Ram Dass explains his own reasons for writing the book: “I want to help readers get rid of their fear of death, so they can be identified with their spiritual selves and be ready to die. . .. And people who are living who can see that they are dying each day, that each day is change and dying is the biggest change – it could help them lead more meaningful lives.”
The one thing that most helped Ram Dass accept death without fear, besides his spiritual practice, was sitting at the bedside of people who were dying. In the 1980’s, he started the Living/Dying Project with Stephen Levine, best known for his work on death and dying, and Dale Borglum, a pioneer in the conscious dying movement. Together they trained “helpers” who would sit with dying people, meditate, and assist them in making their transition “from ego to soul.”
A Kitten Helps
I’m no Buddhist, but I do share some of Ram Dass’s beliefs. I think that spending time with those who are dying is a very good way to love your neighbor.
I was a hospice volunteer for nine years, and I sat with many dying people. But one experience stands out as especially meaningful.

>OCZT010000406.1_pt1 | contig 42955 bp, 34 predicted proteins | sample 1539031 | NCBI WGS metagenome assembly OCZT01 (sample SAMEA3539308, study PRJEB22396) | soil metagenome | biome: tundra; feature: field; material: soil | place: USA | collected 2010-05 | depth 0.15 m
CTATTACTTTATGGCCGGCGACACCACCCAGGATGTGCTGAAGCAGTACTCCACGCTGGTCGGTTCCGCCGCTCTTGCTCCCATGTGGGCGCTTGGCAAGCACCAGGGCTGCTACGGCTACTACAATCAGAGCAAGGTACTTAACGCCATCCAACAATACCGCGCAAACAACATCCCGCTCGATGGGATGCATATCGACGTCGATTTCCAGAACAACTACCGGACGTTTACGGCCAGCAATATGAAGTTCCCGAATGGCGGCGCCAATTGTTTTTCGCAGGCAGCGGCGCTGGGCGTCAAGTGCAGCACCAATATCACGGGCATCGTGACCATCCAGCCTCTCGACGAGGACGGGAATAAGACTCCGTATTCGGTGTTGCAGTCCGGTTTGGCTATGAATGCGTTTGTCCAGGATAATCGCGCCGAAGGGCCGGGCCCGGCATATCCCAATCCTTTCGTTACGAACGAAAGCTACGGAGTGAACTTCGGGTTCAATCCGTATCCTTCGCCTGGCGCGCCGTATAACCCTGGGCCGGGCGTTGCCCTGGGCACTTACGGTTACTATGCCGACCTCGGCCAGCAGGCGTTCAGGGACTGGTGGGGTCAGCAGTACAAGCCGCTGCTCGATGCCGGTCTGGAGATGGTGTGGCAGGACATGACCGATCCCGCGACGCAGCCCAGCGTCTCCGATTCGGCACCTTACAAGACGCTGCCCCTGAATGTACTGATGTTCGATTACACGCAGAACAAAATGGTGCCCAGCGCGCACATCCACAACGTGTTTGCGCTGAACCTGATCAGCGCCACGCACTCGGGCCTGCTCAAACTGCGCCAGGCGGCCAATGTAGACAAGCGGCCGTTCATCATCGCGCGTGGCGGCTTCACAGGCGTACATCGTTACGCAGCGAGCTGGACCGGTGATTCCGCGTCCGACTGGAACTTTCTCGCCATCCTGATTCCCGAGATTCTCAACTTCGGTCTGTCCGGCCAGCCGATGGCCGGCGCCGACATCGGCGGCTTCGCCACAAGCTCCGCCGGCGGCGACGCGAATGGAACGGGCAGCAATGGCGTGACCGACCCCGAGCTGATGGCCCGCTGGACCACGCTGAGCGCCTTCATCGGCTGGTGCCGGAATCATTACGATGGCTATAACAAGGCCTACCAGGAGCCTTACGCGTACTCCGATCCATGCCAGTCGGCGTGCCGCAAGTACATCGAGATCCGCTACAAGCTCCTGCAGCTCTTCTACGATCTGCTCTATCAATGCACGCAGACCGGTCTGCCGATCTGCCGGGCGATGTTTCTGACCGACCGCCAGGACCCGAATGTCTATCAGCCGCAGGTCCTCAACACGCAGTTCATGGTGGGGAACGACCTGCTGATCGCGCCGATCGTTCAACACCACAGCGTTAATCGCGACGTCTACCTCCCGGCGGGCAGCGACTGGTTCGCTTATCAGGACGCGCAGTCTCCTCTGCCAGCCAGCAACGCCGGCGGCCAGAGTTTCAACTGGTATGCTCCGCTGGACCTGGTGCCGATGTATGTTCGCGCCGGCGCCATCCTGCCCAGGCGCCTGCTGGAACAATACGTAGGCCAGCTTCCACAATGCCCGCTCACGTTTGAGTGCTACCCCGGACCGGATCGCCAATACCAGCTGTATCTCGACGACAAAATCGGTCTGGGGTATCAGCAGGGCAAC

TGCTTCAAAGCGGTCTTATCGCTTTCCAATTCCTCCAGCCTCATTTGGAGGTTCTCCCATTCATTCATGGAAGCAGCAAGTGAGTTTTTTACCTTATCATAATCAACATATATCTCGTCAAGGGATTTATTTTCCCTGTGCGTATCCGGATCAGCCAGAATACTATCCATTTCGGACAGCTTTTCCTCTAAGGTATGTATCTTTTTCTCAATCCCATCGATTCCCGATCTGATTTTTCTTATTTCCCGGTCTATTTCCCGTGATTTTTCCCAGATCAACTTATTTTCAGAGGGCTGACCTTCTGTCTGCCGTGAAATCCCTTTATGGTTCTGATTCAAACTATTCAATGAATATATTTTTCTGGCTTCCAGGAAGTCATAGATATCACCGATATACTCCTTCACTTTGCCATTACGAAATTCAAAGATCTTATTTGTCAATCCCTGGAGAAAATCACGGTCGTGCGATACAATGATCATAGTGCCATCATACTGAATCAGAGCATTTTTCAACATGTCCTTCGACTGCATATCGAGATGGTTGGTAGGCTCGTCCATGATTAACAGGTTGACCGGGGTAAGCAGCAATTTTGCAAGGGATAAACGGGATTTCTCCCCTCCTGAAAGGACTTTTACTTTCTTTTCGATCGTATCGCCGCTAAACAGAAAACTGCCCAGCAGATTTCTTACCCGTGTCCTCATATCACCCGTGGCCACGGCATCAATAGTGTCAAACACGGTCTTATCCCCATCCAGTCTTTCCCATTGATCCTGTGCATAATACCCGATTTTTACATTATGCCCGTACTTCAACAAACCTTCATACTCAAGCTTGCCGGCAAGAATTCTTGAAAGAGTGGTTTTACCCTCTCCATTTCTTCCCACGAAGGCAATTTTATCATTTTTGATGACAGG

I was working as a receptionist for an animal shelter when a call came in. A woman wanted to know if, by any chance, we could bring a kitten to visit her dying mother, who loved cats. The shelter had never received a call like this before, and the staff was not sure how to respond. Could we do it? Should we? If so, which kitten? The woman was bed-bound and very frail. Most kittens are balls of energy, running, jumping, and climbing on everything in sight.
However, a new kitten had just entered the shelter who was different from the others. He had been found in an old barn, abandoned, filthy and starving.
A staff member named him Aslan, after the lion in the C.S. Lewis series, The Chronicles of Narnia, who stood for all things good and true. A long-haired orange tabby with tufted ears, Aslan looked something like a lion, plus he was strong and courageous, having survived despite his disability.
Aslan had cerebellar hypoplasia, sometimes called “wobbly kitten syndrome.” It occurs when the cerebellum – the part of the brain that controls fine motor skills – fails to develop properly. Aslan experienced no pain, but he swayed from side to side and walked slowly in a jerky, uncoordinated manner. He was also very cuddly and happy to nuzzle quietly next to anyone who showed him attention.